The 200% Review of the Year: Goodbye. Good Riddance

by | Dec 31, 2016

Anyone hoping for a positive take on 2016 in this article is about to have their hopes dashed. Dashed again, probably. I was in the mood to find upbeat angles for this football-year review but there’s precious few. 2017 needs to be a belter to make up for this 12 months of shite and more shite. Just before sitting down to type this, Professor Phil Scraton clinched the “Non-football Person Involved with Football” of the Year. The leading Hillsborough justice campaigner’s refusal to accept the Order of the British Empire, partly on the grounds that (to paraphrase) the British Empire was s**te, may even be regarded as disrespectful by some. And he acknowledged that it “might come as a disappointment to some Hillsborough families, survivors and whoever nominated me.”

However, despite this and his acceptance of awards including the Freedom of the City of Liverpool, his main argument was sound: “I could not receive an honour on the recommendation of those who remained unresponsive to the determined efforts of bereaved families and survivors to secure truth and justice,” by which he meant “successive governments” who “until 2009, and despite compelling evidence, declined to pursue a thorough independent review of the context, consequences and aftermath of the disaster.” And of course, this work is incomplete, as Peter Marshall’s recent Hillsborough documentary demonstrated all-too-clearly.

Taken purely on 2016, it is hard to see past Leicester City for “Team” of the Year. Yes, everything that could go right for them went right in 2015/16. But their Champions League (UCL) campaign was a thing of wonder until their reserves got horsed in Oporto. And only the most cynical cynic could avoid giving them credit for their form, tactics and resilience en route to a convincing ten-point title triumph. Intriguingly, in the English Premier League (EPL), everything that could go wrong for them has gone wrong in 2016/17, as manager Claudio Ranieri semi-tearfully acknowledged after their recent home defeat to Everton. So the full perspective on Leicester’s year awaits. What odds, for instance, on a UCL/relegation double? Indeed, what odds on a UCL knock-out stages/relegation double? And, no, I’m not about to ask Joey Barton.

Regardless of that, though, and because one aspect of their decade-long journey ended in 2016, in some footballing style, my team of the year is AFC Wimbledon. As a Kingstonian fan, I am supposed to hate them. I won’t bore you with the details (yet) again. Although I understand Ks fans hearing jarring notes and smelling whiffs of hypocrisy in Wimbledon Chief Executive Erik Samuelson’s desire, expressed in the latest “FC Business” magazine, to “do what we can to get more people from Kingston to come and see us at the new stadium” and to continue community projects and teams in Kingston even after they return “home” to neighbouring Merton. However on October 9th, when they overtook Milton Keynes Dons in the Football League standings, AFC Wimbledon righted a fundamental wrong. Again, most of you know the details. But it is worth re-recalling the words of the 2002 FA panel ruling on the old Wimbledon’s move to Milton Keynes, which stated that for supporters forming their own “Wimbledon” would not be “in the wider interests of football.” Bollocks then. Demonstrable bollocks now.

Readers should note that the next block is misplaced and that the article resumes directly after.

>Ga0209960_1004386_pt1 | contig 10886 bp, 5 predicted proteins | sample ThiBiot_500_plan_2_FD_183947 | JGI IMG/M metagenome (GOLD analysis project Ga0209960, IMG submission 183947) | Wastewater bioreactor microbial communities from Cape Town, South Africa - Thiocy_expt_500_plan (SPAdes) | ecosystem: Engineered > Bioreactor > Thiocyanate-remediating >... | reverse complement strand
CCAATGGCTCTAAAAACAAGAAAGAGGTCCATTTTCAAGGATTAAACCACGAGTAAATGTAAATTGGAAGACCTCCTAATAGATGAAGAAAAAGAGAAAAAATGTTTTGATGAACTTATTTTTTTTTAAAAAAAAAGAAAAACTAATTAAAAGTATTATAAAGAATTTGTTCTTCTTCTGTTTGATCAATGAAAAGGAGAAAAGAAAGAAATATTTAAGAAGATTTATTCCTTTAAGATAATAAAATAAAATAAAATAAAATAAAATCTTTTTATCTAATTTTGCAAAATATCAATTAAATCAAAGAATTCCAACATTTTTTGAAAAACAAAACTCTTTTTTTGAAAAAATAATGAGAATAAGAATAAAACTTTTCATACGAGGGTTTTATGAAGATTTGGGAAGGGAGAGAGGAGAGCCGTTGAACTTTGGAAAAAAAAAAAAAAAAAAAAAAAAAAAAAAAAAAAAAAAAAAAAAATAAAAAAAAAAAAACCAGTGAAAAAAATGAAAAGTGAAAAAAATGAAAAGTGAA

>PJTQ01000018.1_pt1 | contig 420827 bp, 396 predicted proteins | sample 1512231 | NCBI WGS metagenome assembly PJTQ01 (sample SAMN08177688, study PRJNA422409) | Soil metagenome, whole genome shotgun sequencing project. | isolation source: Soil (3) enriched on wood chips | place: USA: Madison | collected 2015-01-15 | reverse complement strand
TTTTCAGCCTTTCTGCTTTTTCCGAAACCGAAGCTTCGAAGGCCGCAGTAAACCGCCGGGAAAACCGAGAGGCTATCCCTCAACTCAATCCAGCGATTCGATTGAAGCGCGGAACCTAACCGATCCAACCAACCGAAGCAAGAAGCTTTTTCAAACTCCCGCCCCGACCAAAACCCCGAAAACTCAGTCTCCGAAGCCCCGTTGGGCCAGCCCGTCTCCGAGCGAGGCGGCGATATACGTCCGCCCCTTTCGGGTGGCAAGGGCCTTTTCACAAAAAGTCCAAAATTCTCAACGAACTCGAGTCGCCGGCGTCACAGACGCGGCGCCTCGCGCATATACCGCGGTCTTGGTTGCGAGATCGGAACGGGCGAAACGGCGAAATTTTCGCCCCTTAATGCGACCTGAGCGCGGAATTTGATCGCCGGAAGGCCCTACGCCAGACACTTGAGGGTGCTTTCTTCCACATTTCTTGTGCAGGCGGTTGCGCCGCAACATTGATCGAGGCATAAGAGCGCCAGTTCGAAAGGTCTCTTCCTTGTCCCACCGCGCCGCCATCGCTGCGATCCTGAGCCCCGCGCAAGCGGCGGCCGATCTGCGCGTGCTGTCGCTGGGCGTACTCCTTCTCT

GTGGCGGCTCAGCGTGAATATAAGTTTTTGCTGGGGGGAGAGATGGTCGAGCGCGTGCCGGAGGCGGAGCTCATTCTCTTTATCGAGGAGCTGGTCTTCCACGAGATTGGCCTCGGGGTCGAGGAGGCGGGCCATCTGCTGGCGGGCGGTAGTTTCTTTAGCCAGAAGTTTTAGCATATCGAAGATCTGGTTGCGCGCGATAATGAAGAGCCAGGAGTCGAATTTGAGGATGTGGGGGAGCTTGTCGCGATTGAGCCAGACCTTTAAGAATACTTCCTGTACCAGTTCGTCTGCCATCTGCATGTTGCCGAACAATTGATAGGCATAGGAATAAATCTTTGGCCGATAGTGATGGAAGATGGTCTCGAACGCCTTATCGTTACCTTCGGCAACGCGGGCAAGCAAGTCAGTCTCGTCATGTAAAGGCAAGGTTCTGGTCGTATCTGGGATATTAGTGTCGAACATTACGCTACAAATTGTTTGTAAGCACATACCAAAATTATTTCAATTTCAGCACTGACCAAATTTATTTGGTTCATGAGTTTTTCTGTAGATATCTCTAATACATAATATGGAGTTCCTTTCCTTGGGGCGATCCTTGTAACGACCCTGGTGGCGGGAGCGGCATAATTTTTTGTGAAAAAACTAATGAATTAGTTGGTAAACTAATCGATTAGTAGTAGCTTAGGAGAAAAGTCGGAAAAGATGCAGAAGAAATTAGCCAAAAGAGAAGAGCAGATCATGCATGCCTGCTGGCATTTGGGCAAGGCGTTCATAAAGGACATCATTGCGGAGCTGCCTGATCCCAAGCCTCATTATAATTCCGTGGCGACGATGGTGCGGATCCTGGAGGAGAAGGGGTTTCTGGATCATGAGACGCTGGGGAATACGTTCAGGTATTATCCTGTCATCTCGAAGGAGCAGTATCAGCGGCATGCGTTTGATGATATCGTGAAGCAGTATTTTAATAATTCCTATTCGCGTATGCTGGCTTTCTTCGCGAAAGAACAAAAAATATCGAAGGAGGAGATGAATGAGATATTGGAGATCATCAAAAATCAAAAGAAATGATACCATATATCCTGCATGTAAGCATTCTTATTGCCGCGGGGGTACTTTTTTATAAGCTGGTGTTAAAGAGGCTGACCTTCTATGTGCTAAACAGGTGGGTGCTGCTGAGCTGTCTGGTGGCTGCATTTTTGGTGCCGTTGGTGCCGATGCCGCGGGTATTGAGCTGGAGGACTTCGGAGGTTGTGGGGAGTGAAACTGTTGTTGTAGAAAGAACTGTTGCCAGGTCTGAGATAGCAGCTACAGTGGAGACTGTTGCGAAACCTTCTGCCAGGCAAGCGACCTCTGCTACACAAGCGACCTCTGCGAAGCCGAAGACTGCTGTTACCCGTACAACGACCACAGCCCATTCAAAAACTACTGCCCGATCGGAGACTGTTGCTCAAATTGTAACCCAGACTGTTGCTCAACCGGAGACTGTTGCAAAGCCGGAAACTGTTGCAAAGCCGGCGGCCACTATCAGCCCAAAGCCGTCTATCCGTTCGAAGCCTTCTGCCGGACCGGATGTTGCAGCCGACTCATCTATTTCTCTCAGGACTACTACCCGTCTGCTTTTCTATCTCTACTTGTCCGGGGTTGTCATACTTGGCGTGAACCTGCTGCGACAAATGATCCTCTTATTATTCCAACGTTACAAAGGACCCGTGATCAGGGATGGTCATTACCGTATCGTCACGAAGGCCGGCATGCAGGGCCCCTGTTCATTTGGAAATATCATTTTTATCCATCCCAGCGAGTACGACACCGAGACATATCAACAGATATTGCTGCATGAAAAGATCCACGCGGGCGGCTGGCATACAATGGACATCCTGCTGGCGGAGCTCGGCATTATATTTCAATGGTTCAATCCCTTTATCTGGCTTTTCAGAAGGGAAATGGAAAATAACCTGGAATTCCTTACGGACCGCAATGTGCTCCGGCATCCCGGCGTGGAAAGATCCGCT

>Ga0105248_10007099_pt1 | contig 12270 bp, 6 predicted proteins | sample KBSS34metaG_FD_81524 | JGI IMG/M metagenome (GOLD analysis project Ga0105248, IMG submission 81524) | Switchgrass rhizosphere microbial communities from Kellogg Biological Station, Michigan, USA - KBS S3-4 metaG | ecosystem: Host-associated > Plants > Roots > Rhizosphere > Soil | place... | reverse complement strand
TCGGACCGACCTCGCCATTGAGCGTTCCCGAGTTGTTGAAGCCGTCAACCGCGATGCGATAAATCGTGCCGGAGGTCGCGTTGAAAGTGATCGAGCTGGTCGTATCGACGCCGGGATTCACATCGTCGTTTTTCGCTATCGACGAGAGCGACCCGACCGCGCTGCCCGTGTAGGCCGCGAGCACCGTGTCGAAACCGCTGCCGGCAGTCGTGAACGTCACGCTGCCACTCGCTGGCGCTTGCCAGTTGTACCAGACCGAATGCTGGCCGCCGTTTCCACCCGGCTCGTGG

Eddie Howe has been an annual “Manager” of the Year contender since 2009, apart from his 21-month blip at Burnley. His Football League (FL) Manager of the Decade award in 2015 was entirely merited. This year, though, I’m very fractionally more enamoured by Celtic’s Brendan Rodgers. Which I know may seem a biased choice. The Scottish Professional Football League (SPFL) should be the cakewalk it is proving to be for a club so resource-dominant as Celtic are in Scotland. Rodgers has the team almost a point-per-game ahead of the pack and Celtic’s League Cup triumph was total, outplaying the current second and third-placed sides with no goals against on the way. But these are only a part of his success at Celtic.

His side visibly improved during a mixed UCL campaign. And these improvements have come without major changes to last season’s insipid, uninspired playing staff. French striker Moussa Dembele might be the best half-million quid spent in football in 2016. But Rodgers’ other signings have missed swathes of the season. So Celtic have become near-title certainties in five months with largely the same insipid, uninspired playing staff. Players such as Tom Rogic, James Forrest and Stuart Armstrong are showing their true form, which had previously emerged intermittently at best. And almost the only difference is Rodgers himself. It bears repeating that Celtic’s domestic financial advantage is gargantuan. But their league lead, regardless of what happened at Ibrox after I typed this, is more gargantuan still. This has allowed Rodgers to experiment with tactics and personnel. Yet he has kept a large squad’s sense of involvement and the on-field entertainment they have provided, at high levels. Which is all you can ask for from a manager, even one in Rodgers’ favourable position. And not many managers provide that these days.